so my .02 use good oil... good filter.. change it when your supposed to... and mail me 10 bucks for my advice......
I would need your address to mail you the money, so please PM me and wait patiently by your mailbox.....

I have been afraid of the full syn, because a fair number of guys with ZX10 have had clutch problems using it. Enough that it can't be a coincidence. I went with semi, and have no idea if it makes a difference, and I change between 2,500 and 3,000.

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post #27 of 69 Old 11-24-2008, 06:38 PM
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Again, factory fill synthetics are not esthers. They are the "lesser" synthetic hydrocarbons. As for synthetics causing clutch problems, all synthetics can't be condemned because some create issues with clutches and starter drives. One issue is the moly content in the oil. More moly in the formulation is more likely to cause clutch and starter issues. A safe bet is to look for the JASO (Japanese motorcyle engineers rating standard) rating. A JASO rating of MA means that it is completely safe for wet clutches and starter drives. A rating of MB may cause problems with those components

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post #28 of 69 Old 11-25-2008, 08:01 PM
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Quote:
Originally Posted by barton664 View Post
just forgot to mix in the "deer repellant"
That must be what happened, I thought I was putting in Marvel's Mystery Oil and it turned out that it was Tink's #69 Doe in heat urine!! Damn, I won't make that mistake again, I gar-ron-tee! That Stuff is Dangerous!


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post #29 of 69 Old 03-01-2009, 06:57 AM
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Okay, folks, now I'm even more confused about synthetic oils. I mentioned it to my dealer on my first 600 mile service and they said NO, NOT YET! Huh?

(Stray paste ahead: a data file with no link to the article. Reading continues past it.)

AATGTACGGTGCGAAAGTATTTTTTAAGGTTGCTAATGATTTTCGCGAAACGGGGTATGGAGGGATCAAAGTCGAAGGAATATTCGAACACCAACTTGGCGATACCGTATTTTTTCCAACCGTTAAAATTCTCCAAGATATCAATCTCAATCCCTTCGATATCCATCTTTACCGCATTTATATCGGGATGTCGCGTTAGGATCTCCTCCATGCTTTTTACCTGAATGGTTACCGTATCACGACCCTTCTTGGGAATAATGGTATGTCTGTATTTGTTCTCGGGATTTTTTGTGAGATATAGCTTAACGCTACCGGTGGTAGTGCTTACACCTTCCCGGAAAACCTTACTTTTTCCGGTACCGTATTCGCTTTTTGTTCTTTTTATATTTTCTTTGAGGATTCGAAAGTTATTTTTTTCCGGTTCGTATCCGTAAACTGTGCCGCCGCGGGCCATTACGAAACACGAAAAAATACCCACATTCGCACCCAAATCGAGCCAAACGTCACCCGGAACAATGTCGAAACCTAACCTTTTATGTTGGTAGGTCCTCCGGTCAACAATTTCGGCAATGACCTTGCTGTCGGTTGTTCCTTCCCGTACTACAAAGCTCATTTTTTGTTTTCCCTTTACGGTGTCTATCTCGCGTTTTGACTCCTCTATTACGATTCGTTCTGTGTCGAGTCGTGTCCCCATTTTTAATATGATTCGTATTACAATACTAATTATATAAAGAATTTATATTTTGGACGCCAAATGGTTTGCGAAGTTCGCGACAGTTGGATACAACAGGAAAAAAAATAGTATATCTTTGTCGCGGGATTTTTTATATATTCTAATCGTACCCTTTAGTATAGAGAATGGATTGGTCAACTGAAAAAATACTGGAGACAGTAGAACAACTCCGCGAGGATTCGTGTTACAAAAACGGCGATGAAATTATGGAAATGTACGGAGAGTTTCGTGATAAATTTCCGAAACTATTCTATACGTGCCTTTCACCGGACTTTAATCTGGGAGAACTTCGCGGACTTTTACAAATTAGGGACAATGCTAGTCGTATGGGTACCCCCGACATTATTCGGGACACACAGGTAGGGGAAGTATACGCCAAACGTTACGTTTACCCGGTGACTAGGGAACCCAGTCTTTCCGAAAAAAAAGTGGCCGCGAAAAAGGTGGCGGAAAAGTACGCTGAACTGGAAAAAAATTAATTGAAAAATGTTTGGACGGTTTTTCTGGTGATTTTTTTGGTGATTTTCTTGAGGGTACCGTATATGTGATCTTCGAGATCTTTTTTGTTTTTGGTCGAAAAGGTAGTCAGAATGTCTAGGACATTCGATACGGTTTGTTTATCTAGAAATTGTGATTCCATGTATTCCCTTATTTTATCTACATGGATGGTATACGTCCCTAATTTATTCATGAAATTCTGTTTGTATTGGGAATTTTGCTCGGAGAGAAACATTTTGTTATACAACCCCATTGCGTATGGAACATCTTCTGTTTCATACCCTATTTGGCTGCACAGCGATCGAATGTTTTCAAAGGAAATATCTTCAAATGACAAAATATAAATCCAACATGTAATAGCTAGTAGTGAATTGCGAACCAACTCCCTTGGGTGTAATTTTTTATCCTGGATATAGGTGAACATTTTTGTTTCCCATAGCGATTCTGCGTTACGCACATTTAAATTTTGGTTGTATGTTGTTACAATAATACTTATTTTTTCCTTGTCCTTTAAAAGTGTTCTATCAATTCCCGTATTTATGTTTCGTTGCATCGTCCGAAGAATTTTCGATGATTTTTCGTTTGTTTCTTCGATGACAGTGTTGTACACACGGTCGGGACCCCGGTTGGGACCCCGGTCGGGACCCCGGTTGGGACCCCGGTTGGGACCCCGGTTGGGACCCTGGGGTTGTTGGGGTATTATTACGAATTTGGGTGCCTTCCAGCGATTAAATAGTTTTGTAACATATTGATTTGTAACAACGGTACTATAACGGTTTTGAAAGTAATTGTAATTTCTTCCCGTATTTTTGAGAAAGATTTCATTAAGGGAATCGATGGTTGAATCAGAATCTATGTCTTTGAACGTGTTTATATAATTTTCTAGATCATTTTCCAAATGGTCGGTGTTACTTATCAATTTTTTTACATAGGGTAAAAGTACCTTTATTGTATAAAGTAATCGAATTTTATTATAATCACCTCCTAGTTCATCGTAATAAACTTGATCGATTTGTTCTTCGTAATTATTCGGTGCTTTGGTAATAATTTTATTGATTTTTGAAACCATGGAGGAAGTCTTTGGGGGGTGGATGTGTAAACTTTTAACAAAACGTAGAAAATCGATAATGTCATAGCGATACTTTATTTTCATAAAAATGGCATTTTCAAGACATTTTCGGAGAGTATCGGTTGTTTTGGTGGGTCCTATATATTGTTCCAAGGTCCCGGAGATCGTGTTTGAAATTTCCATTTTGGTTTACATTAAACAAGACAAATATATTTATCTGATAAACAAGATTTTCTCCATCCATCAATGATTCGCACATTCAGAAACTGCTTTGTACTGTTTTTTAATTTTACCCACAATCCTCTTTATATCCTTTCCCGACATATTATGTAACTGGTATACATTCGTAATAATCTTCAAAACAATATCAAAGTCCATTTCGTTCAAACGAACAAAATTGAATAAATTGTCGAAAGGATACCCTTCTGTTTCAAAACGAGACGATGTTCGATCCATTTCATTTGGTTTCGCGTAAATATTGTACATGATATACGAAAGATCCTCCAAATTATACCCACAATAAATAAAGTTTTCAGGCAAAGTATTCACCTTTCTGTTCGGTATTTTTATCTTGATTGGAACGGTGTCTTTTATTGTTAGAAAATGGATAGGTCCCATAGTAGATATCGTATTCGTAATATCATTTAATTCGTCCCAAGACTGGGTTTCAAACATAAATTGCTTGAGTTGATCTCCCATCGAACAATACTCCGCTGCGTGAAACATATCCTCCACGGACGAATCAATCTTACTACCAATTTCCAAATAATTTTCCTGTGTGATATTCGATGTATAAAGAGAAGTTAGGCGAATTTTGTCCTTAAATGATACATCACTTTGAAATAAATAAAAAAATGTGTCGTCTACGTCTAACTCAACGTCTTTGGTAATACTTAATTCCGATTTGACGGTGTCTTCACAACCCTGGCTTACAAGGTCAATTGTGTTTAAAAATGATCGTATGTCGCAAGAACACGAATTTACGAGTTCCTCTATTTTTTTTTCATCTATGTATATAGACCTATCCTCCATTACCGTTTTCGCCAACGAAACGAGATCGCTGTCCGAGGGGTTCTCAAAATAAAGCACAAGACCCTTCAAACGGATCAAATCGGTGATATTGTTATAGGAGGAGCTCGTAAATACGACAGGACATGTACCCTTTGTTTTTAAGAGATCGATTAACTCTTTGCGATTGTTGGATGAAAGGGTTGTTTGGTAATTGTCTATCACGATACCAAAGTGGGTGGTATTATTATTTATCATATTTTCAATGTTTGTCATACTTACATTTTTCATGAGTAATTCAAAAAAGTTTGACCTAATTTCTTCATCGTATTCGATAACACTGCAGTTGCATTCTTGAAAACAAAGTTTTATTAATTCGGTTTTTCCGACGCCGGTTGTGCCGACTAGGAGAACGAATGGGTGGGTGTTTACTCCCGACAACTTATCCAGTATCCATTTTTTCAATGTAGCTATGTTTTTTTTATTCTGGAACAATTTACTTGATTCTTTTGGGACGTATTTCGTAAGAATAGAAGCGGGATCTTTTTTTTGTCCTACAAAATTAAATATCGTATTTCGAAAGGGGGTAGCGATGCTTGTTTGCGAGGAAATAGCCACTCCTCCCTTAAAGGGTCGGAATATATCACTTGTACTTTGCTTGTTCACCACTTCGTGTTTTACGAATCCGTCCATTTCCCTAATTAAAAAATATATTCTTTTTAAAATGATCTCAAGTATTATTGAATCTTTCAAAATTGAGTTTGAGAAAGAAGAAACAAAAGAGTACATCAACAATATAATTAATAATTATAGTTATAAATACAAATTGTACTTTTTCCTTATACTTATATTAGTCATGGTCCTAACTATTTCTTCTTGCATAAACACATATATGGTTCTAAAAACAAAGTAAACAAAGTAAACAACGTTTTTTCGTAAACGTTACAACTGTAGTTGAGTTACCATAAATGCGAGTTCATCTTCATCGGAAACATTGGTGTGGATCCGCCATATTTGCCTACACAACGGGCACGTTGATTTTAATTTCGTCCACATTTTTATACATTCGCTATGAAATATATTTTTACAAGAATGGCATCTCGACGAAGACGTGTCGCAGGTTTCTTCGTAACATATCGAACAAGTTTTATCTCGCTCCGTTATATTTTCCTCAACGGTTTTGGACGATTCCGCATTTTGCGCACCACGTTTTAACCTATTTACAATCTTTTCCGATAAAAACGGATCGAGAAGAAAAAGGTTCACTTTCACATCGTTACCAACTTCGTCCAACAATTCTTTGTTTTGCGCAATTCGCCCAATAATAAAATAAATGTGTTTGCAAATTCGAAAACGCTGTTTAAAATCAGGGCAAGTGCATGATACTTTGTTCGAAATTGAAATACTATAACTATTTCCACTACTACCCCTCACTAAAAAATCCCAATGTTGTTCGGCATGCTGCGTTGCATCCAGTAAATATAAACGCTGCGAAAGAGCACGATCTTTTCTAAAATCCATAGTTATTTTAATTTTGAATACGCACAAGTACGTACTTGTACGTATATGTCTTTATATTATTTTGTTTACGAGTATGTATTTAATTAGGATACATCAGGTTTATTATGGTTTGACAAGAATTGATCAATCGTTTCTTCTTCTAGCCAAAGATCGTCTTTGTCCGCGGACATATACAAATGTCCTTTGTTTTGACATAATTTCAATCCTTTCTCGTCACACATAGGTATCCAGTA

I still want to run synthetic, but now you guys have me confused on a good brand. Being a performance enthusiast of cars, and having a few "hot rods" over the years, I've sworn by Castrol in ALL my CARS that have smaller engines (4 & 6 cylinders) or my cars that rev high (built V-8's). Castrol rocks, but then that's just my opinion. I found out early in life from just "noticing" and then working as a mechanic that almost every auto repair shop I've seen on the planet, the owners/top mechanics swear by Valvoline. In fact I don't know an auto mechanic who doesn't use Valvoline. But I never do.

Back to Synthetics...

I've NEVER used synthetic oils in anything I've owned, car nor bike. But this $8500+ (not including add-ons) 919 is my pride and joy and I want only the finest lubricants protecting her/it. So I want to run synthetic since all the other bike owners I talk to run synthetic. But everyone has a different preference for brands.

Would Castrol be okay in a BIKE? And should I or should I not wait to log more miles on the bike before I change to synthetic? My bike so far has just over 1,800 miles on it. The highest I've had it revved is about 7 grand (I know, peak power isn't realized until 9 grand according to dyno sheets I've seen on the 919). So I don't "race" the bike in a matter of speaking, but I do like to get on it in the first few gears!

SO: Castrol Synthetic okay or should I use a brand "designed" for bikes?
AND: Is 1800 miles to soon for synthetic?